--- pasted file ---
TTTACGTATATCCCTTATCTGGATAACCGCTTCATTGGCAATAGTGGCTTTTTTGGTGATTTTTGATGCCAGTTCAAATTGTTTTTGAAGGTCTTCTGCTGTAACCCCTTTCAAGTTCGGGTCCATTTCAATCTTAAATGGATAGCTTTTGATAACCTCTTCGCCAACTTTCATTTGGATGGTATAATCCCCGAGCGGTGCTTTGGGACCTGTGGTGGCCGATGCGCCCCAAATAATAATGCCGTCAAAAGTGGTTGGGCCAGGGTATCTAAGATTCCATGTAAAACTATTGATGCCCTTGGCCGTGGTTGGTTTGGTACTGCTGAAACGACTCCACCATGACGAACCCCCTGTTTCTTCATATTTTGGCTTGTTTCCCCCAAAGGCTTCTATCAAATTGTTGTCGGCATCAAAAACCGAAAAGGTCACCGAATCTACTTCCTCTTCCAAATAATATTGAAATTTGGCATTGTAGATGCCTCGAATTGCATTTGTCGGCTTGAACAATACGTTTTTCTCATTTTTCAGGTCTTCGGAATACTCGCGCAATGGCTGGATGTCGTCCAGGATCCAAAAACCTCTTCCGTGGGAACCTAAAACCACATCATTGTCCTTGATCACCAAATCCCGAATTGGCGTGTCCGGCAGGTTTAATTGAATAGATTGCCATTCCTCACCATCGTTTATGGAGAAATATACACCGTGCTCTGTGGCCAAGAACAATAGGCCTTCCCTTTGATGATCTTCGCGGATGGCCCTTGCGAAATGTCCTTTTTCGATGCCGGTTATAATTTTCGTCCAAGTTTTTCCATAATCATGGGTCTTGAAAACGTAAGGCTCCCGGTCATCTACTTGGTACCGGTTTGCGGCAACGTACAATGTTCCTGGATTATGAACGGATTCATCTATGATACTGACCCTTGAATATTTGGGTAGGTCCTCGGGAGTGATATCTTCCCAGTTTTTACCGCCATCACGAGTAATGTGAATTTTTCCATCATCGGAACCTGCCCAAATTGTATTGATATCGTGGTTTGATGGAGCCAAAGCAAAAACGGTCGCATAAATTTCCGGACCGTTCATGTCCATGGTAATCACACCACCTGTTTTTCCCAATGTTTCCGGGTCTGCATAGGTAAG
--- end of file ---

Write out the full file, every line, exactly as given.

TTTACGTATATCCCTTATCTGGATAACCGCTTCATTGGCAATAGTGGCTTTTTTGGTGATTTTTGATGCCAGTTCAAATTGTTTTTGAAGGTCTTCTGCTGTAACCCCTTTCAAGTTCGGGTCCATTTCAATCTTAAATGGATAGCTTTTGATAACCTCTTCGCCAACTTTCATTTGGATGGTATAATCCCCGAGCGGTGCTTTGGGACCTGTGGTGGCCGATGCGCCCCAAATAATAATGCCGTCAAAAGTGGTTGGGCCAGGGTATCTAAGATTCCATGTAAAACTATTGATGCCCTTGGCCGTGGTTGGTTTGGTACTGCTGAAACGACTCCACCATGACGAACCCCCTGTTTCTTCATATTTTGGCTTGTTTCCCCCAAAGGCTTCTATCAAATTGTTGTCGGCATCAAAAACCGAAAAGGTCACCGAATCTACTTCCTCTTCCAAATAATATTGAAATTTGGCATTGTAGATGCCTCGAATTGCATTTGTCGGCTTGAACAATACGTTTTTCTCATTTTTCAGGTCTTCGGAATACTCGCGCAATGGCTGGATGTCGTCCAGGATCCAAAAACCTCTTCCGTGGGAACCTAAAACCACATCATTGTCCTTGATCACCAAATCCCGAATTGGCGTGTCCGGCAGGTTTAATTGAATAGATTGCCATTCCTCACCATCGTTTATGGAGAAATATACACCGTGCTCTGTGGCCAAGAACAATAGGCCTTCCCTTTGATGATCTTCGCGGATGGCCCTTGCGAAATGTCCTTTTTCGATGCCGGTTATAATTTTCGTCCAAGTTTTTCCATAATCATGGGTCTTGAAAACGTAAGGCTCCCGGTCATCTACTTGGTACCGGTTTGCGGCAACGTACAATGTTCCTGGATTATGAACGGATTCATCTATGATACTGACCCTTGAATATTTGGGTAGGTCCTCGGGAGTGATATCTTCCCAGTTTTTACCGCCATCACGAGTAATGTGAATTTTTCCATCATCGGAACCTGCCCAAATTGTATTGATATCGTGGTTTGATGGAGCCAAAGCAAAAACGGTCGCATAAATTTCCGGACCGTTCATGTCCATGGTAATCACACCACCTGTTTTTCCCAATGTTTCCGGGTCTGCATAGGTAAG